Transatlantic Footholds: Turn-Of-The-Century American Women Writers and British Reviewers (Routledge Transnational Perspectives on American Literature) (Paperback)
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Transatlantic Footholds: Turn-of-the-Century American Women Writers and British Reviewers analyses British reviews of American women fiction writers, essayists and poets between the periods of literary domesticity and modernism. The book demonstrates that a variety of American women writers were intelligently read in Britain during this era. British reviewers read American women as literary artists, as women and as Americans. While their notion of who counted as women was too limited by race and class, they eagerly read these writers for insight about how women around the world were entering debates on women's place, the class struggle, religion, Indian policy, childrearing, and high society. In the process, by reading American women in varied ways, reviewers became hybrid and dissenting readers. The taste among British reviewers for American women's books helped change the predominant direction that high culture flowed across the Atlantic from east-to-west to west-to-east. Britons working in London or far afield were deeply invested in the idea of America. America, their responses prove, is a transnational construct.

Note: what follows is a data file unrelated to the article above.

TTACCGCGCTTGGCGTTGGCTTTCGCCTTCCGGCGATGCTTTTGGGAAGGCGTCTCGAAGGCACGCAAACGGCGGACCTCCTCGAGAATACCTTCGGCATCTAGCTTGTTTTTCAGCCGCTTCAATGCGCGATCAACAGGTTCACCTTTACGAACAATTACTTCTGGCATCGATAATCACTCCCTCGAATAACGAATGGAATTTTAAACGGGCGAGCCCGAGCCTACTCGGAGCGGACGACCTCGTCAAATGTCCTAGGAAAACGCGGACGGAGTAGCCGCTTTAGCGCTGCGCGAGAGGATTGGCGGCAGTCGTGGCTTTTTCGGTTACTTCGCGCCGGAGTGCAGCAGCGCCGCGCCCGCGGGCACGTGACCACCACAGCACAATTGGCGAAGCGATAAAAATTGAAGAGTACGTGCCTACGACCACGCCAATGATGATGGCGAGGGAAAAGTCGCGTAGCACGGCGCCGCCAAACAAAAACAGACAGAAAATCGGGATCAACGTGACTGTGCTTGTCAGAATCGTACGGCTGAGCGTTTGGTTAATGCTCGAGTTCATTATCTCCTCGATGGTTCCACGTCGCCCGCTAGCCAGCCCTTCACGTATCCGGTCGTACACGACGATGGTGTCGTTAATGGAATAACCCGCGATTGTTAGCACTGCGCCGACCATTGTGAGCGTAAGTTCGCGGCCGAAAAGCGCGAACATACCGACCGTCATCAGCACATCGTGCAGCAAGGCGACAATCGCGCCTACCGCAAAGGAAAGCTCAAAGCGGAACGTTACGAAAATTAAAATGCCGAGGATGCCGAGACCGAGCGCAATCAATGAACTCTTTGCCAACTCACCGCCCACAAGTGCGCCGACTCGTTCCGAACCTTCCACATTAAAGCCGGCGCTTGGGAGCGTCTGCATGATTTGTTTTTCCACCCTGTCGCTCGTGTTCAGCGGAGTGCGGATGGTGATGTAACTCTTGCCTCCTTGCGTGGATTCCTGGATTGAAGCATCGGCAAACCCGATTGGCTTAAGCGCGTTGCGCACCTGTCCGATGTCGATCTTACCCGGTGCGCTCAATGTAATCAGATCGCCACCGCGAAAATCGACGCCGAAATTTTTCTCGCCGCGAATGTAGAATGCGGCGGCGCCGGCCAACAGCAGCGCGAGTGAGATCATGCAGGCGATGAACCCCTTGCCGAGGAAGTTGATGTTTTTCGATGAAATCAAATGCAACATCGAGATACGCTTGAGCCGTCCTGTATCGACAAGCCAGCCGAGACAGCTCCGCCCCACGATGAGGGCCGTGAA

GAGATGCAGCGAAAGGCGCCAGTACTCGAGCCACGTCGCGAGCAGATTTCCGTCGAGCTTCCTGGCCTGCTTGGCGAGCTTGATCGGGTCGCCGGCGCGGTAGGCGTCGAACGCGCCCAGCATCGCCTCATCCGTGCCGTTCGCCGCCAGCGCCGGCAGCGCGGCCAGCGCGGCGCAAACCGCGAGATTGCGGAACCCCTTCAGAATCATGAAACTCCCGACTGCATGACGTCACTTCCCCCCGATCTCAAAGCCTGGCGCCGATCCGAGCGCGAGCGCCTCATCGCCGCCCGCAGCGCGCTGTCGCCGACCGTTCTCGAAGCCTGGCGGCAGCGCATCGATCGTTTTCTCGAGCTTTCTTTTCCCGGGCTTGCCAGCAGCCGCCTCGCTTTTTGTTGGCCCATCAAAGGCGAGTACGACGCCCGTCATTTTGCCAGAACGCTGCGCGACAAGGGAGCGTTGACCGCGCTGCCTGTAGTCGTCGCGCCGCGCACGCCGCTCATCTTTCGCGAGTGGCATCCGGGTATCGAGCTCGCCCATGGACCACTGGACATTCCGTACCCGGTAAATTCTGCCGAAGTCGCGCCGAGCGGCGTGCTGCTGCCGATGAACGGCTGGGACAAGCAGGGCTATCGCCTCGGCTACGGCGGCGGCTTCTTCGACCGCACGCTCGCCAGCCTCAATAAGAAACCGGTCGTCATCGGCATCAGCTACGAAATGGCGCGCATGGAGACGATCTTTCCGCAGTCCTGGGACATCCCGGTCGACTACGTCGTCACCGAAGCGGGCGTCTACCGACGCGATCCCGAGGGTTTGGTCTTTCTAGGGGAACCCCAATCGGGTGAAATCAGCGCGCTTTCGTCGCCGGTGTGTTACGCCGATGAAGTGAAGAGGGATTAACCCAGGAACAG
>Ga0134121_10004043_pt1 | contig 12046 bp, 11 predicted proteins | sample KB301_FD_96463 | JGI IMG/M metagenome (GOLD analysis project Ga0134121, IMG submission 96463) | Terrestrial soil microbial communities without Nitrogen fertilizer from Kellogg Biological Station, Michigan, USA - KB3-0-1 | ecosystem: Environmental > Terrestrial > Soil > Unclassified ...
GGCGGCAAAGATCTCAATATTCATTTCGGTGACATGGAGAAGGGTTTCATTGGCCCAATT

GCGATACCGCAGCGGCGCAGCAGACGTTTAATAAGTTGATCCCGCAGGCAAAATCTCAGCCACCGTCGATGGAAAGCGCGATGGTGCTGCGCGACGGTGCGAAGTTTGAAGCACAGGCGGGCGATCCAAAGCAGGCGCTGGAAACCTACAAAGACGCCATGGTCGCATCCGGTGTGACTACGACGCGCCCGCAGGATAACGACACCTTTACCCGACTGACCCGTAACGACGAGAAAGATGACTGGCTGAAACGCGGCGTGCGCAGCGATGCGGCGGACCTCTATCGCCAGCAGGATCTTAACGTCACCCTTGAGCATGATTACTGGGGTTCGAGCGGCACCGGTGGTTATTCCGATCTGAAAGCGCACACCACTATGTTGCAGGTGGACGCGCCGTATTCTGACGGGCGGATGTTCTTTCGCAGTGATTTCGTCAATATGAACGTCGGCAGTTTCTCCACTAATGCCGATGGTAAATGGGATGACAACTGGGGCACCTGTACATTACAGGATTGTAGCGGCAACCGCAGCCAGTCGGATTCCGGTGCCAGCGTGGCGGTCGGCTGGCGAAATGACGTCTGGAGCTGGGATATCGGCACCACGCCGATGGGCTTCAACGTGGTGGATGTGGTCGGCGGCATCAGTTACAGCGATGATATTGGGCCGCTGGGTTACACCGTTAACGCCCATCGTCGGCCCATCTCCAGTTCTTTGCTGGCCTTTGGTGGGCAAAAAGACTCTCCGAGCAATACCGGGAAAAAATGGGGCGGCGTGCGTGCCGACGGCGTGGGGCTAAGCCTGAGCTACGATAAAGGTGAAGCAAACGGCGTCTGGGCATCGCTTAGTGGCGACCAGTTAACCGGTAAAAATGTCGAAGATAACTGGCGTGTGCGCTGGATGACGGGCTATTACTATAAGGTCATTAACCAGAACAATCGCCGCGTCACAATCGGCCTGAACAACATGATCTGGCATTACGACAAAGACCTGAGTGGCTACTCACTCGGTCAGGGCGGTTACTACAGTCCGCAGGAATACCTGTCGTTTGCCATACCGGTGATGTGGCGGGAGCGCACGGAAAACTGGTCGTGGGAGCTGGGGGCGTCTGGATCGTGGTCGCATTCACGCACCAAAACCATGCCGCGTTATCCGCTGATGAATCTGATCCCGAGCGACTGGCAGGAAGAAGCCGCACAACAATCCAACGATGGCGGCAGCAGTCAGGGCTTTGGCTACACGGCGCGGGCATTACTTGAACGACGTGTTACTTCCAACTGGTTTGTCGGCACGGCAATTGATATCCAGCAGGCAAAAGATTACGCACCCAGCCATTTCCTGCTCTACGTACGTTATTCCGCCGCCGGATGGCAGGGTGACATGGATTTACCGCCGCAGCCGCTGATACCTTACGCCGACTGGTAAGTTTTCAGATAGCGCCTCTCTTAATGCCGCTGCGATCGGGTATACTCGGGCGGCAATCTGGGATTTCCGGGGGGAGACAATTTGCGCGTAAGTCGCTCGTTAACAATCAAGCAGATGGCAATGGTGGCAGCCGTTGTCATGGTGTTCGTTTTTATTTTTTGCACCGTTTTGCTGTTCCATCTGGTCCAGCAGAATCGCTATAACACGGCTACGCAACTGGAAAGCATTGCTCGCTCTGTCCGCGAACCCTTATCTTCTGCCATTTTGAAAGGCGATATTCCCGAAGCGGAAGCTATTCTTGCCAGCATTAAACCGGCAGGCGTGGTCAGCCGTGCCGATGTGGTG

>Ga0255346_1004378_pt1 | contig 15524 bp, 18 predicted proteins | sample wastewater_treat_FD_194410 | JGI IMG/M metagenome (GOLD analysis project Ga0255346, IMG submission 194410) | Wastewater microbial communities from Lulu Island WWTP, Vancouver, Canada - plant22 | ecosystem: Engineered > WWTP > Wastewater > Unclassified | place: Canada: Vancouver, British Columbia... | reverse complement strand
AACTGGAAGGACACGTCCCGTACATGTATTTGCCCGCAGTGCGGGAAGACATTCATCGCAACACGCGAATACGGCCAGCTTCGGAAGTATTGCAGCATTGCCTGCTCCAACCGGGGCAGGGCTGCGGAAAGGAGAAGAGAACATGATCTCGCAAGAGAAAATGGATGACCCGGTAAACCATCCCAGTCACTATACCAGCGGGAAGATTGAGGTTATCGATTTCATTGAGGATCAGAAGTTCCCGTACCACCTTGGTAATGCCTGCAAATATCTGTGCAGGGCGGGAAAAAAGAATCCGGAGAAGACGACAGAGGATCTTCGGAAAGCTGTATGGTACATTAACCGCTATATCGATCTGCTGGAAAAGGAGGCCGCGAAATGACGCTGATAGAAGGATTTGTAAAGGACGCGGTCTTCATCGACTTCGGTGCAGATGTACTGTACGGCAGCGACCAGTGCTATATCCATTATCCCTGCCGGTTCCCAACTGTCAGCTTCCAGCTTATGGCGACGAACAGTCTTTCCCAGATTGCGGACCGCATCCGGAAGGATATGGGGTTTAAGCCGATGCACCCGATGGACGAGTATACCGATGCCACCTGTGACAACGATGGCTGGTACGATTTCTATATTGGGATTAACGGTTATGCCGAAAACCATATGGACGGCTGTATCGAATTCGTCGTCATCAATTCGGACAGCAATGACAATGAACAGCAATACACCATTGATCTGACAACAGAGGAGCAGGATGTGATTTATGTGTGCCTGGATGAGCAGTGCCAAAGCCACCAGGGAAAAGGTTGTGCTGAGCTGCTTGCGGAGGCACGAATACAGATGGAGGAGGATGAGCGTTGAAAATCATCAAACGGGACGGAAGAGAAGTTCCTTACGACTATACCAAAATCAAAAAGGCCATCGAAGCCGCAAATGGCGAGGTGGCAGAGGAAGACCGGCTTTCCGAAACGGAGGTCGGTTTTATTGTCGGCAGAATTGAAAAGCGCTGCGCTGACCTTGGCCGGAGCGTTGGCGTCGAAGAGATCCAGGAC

About the Author
Stephanie Palmer is Senior Lecturer of Nineteenth Century American Literature at Nottingham Trent University in Nottingham, United Kingdom. She is the author of Together by Accident: American Local Color Literature and the Middle Class (2009) and articles in Symbiosis, Studies in Travel Writing, Women's Writing, Nineteenth-Century Literature, Arizona Quarterly, Pedagogy, and the essay collection, Transatlantic Conversations (2017).